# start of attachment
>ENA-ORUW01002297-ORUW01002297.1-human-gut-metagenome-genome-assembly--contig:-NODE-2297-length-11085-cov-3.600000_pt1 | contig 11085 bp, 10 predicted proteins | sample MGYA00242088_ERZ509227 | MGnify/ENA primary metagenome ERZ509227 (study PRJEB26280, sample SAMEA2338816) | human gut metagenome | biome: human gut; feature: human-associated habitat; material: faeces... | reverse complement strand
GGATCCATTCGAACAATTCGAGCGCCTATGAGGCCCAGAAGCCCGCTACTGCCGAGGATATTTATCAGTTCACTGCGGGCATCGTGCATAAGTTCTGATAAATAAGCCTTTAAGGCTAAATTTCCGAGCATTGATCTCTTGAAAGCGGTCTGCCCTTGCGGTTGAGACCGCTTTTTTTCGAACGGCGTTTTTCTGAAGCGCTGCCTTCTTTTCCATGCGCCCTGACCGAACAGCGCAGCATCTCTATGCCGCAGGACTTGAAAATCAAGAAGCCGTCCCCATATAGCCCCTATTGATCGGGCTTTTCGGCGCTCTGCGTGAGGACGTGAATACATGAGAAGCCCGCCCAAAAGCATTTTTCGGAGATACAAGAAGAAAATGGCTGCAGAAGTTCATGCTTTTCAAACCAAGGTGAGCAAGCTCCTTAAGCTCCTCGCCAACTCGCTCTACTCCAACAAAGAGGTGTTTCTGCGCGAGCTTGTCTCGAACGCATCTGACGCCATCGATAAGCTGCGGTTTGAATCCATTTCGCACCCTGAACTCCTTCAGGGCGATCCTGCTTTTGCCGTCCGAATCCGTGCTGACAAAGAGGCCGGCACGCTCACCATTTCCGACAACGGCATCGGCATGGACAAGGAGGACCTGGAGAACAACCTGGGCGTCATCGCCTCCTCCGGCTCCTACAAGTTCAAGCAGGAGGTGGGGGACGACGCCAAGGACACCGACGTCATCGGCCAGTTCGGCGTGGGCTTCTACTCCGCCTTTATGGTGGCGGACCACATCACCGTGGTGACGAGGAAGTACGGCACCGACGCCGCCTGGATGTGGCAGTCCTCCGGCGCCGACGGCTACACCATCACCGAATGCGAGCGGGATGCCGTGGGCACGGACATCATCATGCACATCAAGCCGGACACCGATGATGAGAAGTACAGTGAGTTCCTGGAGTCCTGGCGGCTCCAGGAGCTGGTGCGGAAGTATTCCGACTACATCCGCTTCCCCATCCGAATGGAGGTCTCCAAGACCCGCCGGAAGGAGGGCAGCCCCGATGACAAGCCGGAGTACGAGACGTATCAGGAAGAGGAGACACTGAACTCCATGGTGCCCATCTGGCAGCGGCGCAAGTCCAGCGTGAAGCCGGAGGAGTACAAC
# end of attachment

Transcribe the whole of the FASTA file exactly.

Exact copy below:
>ENA-ORUW01002297-ORUW01002297.1-human-gut-metagenome-genome-assembly--contig:-NODE-2297-length-11085-cov-3.600000_pt1 | contig 11085 bp, 10 predicted proteins | sample MGYA00242088_ERZ509227 | MGnify/ENA primary metagenome ERZ509227 (study PRJEB26280, sample SAMEA2338816) | human gut metagenome | biome: human gut; feature: human-associated habitat; material: faeces... | reverse complement strand
GGATCCATTCGAACAATTCGAGCGCCTATGAGGCCCAGAAGCCCGCTACTGCCGAGGATATTTATCAGTTCACTGCGGGCATCGTGCATAAGTTCTGATAAATAAGCCTTTAAGGCTAAATTTCCGAGCATTGATCTCTTGAAAGCGGTCTGCCCTTGCGGTTGAGACCGCTTTTTTTCGAACGGCGTTTTTCTGAAGCGCTGCCTTCTTTTCCATGCGCCCTGACCGAACAGCGCAGCATCTCTATGCCGCAGGACTTGAAAATCAAGAAGCCGTCCCCATATAGCCCCTATTGATCGGGCTTTTCGGCGCTCTGCGTGAGGACGTGAATACATGAGAAGCCCGCCCAAAAGCATTTTTCGGAGATACAAGAAGAAAATGGCTGCAGAAGTTCATGCTTTTCAAACCAAGGTGAGCAAGCTCCTTAAGCTCCTCGCCAACTCGCTCTACTCCAACAAAGAGGTGTTTCTGCGCGAGCTTGTCTCGAACGCATCTGACGCCATCGATAAGCTGCGGTTTGAATCCATTTCGCACCCTGAACTCCTTCAGGGCGATCCTGCTTTTGCCGTCCGAATCCGTGCTGACAAAGAGGCCGGCACGCTCACCATTTCCGACAACGGCATCGGCATGGACAAGGAGGACCTGGAGAACAACCTGGGCGTCATCGCCTCCTCCGGCTCCTACAAGTTCAAGCAGGAGGTGGGGGACGACGCCAAGGACACCGACGTCATCGGCCAGTTCGGCGTGGGCTTCTACTCCGCCTTTATGGTGGCGGACCACATCACCGTGGTGACGAGGAAGTACGGCACCGACGCCGCCTGGATGTGGCAGTCCTCCGGCGCCGACGGCTACACCATCACCGAATGCGAGCGGGATGCCGTGGGCACGGACATCATCATGCACATCAAGCCGGACACCGATGATGAGAAGTACAGTGAGTTCCTGGAGTCCTGGCGGCTCCAGGAGCTGGTGCGGAAGTATTCCGACTACATCCGCTTCCCCATCCGAATGGAGGTCTCCAAGACCCGCCGGAAGGAGGGCAGCCCCGATGACAAGCCGGAGTACGAGACGTATCAGGAAGAGGAGACACTGAACTCCATGGTGCCCATCTGGCAGCGGCGCAAGTCCAGCGTGAAGCCGGAGGAGTACAAC